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Heart's Desiree 

Finding comfort in a lovingly prepared ham-and-cheese sandwich

Wednesday, Jun 29 2005
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I think a clarification is in order. For a decade or so restaurants have been bandying about the term "comfort food" as if it's an all-purpose, stick-to-your-ribs salve, the sure-fire dining cure for everything from homesickness and PMS to biological cravings and broken hearts.

I object not so much to the title, but the qualifications. I mean, who died and made meatloaf and macaroni and cheese the spokesmodels for edible solace? Remember: What brings comfort to some may cause an epic case of the logys and a guilt-ridden scramble to the nearest Overeaters Anonymous meeting in others.

So the clarification I have in mind is perhaps reclassifying comfort food as "go-to" food -- as in, the dish that you must have on any given day when the fog closes in, when your dog pees on the rug, when your mom forgets to call you on your birthday, or when you get a street-cleaning ticket while trying to flag down the meter maid who gave you an expired-tag citation.

For me, a few weeks ago, that dish was Anne Gingrass' hot-pressed St. George cheese and honey-roasted ham sandwich, with a side of fava bean potato salad and a tall glass of strawberry lemonade, consumed in the corner princess-throne banquette at Desiree (39 Mesa, Suite 108, Presidio, 561-2336, www.desireecafe.com).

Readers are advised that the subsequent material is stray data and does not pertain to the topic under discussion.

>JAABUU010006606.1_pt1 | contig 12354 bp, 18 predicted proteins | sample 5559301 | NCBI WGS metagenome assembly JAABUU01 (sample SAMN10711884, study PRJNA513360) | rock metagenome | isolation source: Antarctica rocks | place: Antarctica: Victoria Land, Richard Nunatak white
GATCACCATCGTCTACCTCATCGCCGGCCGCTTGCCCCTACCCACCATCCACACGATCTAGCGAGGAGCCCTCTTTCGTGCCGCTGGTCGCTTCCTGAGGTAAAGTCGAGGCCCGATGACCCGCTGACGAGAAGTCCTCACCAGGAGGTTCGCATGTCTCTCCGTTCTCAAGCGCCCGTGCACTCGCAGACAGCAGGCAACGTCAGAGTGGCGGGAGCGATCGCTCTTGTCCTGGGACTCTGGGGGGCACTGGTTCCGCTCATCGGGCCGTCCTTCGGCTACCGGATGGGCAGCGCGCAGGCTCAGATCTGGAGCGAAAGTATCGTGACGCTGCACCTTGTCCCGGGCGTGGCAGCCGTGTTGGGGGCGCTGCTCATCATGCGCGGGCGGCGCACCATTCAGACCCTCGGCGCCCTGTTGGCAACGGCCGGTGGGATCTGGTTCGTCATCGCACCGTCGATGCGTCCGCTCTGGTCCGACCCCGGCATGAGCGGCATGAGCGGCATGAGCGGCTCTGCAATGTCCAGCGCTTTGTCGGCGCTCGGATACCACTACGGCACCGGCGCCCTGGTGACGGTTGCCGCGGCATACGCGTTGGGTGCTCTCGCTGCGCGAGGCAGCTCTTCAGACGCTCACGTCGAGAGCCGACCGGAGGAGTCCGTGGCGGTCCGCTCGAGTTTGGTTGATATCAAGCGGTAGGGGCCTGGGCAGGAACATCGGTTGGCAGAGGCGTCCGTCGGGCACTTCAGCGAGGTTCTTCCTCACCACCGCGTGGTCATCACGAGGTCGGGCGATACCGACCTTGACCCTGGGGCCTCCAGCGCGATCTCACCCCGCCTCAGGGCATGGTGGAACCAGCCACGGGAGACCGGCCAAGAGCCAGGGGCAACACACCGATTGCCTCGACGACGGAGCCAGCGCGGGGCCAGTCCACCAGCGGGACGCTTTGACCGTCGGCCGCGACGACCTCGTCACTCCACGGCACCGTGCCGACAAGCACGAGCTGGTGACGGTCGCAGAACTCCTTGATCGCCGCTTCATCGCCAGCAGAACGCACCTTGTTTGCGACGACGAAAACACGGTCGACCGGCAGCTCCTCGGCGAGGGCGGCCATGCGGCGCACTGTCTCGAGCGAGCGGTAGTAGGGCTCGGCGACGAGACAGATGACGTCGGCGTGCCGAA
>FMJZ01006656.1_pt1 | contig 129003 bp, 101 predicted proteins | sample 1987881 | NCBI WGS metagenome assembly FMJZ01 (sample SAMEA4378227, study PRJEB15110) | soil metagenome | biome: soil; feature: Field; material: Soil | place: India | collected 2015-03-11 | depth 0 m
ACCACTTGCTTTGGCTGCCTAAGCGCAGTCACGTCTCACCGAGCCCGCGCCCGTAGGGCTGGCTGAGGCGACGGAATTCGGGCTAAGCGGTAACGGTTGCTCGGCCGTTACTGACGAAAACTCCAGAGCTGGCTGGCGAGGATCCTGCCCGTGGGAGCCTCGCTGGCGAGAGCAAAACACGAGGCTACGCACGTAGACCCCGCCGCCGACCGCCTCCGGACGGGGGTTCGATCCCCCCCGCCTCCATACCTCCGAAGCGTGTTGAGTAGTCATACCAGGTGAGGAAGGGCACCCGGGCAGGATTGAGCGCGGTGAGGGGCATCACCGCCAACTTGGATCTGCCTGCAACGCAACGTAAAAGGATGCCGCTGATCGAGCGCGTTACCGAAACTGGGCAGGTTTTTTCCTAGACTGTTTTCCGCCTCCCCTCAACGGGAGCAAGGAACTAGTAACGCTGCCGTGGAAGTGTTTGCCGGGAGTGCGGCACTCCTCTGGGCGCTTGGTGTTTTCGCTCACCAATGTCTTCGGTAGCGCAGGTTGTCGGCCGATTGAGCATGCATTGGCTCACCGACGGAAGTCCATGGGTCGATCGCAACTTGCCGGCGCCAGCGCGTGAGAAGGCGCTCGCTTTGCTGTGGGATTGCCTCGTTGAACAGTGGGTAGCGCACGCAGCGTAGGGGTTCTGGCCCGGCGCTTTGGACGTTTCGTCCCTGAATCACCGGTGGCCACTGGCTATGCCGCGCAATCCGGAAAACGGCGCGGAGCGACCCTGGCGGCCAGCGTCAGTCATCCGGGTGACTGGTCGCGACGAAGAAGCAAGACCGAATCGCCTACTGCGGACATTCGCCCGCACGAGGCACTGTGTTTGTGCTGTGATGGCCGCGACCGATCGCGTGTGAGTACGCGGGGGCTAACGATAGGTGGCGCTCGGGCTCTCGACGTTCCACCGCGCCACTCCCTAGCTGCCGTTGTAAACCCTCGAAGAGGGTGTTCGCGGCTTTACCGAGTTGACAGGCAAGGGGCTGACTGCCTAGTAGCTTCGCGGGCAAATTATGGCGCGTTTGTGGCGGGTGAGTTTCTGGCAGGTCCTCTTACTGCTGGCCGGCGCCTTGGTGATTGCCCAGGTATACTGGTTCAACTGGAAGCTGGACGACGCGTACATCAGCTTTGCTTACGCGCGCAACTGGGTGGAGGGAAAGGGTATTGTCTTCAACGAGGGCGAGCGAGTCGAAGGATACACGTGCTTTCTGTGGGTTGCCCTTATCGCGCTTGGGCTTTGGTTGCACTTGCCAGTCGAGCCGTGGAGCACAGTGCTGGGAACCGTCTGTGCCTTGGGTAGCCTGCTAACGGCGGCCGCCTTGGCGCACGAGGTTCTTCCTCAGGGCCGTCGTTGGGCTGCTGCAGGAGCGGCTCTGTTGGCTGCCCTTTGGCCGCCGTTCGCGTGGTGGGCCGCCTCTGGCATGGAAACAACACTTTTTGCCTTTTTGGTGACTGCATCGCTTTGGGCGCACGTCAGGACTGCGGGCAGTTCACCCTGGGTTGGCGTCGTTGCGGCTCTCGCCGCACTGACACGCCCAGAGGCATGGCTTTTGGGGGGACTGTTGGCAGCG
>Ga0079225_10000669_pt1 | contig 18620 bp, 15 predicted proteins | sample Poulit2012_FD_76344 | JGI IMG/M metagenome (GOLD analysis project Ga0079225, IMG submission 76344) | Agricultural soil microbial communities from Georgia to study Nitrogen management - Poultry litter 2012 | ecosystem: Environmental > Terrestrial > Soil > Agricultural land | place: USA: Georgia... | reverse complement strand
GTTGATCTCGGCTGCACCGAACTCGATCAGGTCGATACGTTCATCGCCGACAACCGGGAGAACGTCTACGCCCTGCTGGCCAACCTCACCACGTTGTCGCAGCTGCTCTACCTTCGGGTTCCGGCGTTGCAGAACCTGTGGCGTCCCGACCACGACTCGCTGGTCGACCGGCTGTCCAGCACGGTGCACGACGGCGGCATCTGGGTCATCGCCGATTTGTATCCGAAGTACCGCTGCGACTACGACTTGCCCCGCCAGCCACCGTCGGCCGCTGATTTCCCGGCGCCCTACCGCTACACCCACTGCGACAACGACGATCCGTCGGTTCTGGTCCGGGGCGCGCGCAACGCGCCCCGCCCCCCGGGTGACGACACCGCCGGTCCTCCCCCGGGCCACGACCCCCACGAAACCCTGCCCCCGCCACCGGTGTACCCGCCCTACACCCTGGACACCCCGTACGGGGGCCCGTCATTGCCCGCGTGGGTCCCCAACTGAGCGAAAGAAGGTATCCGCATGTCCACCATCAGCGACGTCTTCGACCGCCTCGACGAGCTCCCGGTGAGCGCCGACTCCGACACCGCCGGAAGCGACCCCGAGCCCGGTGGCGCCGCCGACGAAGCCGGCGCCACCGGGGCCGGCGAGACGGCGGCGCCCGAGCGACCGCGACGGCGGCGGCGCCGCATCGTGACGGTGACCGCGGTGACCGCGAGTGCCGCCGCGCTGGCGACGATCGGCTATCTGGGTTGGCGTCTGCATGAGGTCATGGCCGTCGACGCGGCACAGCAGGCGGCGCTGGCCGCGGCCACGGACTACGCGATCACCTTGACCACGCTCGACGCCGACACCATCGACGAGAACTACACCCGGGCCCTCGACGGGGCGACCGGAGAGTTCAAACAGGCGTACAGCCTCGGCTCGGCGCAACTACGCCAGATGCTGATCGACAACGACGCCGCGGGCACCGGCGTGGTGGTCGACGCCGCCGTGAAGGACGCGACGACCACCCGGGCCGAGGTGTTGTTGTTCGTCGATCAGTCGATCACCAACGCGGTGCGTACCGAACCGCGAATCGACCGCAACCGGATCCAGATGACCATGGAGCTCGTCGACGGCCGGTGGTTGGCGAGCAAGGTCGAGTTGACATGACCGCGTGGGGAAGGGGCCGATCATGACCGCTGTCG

This perfect hidey-hole of a cafe inside the S.F. Film Centre building is like running home to your mom's warm kitchen after getting picked last for kickball -- but only if your mom was a fabulous chef who could turn a grilled ham-and-cheese sandwich into a savory slice of something just short of sublime.

Gingrass, who has manned the stoves at several of the West Coast's flashiest restaurants (Spago, Postrio, Hawthorne Lane), settled into this quiet nook a few years ago with the idea of taking her life down a notch. She traded in late nights, a kitchen staff, and industrial stoves for a toaster and a hot plate, and began serving breakfast and lunch on weekdays.

Her lunch menu is a study in seasonal simplicity: a puréed garlic and potato soup that tastes like early summer, tousled salads that look as if someone just made a mad dash out back to pick the ingredients from the garden, and simple sandwiches in which farm-fresh produce such as plump-as-a-baby's-bottom heirloom tomatoes elevates the ordinary to the extraordinary.

The cheese and a healthy shmeer of nose-tingling Dijon mustard are the linchpins of my go-to sandwich. Cowgirl Creamery's St. George cheese is like an English cheddar, but not as sharp or waxy, and when pressed, it breaks down into a creamy morass that's luscious and almost brielike. The hot press is also left on long enough to give the bread a dark, crunchy shell, and the potato salad with fava beans is mild, not too salty, and mixed in an herby mayonnaise, then laid to rest on a bed of contrasting tangy balsamic greens. (Note of consolation to those who must get their go-to food to go: Gingrass' legendary box lunches come with a petite bag of exquisite house-made cookies.)

My meal is finished off with a tiny dot of a flawless meringue that leaves me with a sense of wistfulness. It seems impossible that anything this sweet, intimate, and homey could last very long in San Francisco, and indeed, with the imminent opening of the Lucas Digital Arts Center, it's inevitable that the hordes will descend on dear Desiree, leaving me to find comfort in the arms of a meatloaf.

About The Author

Bonnie Wach

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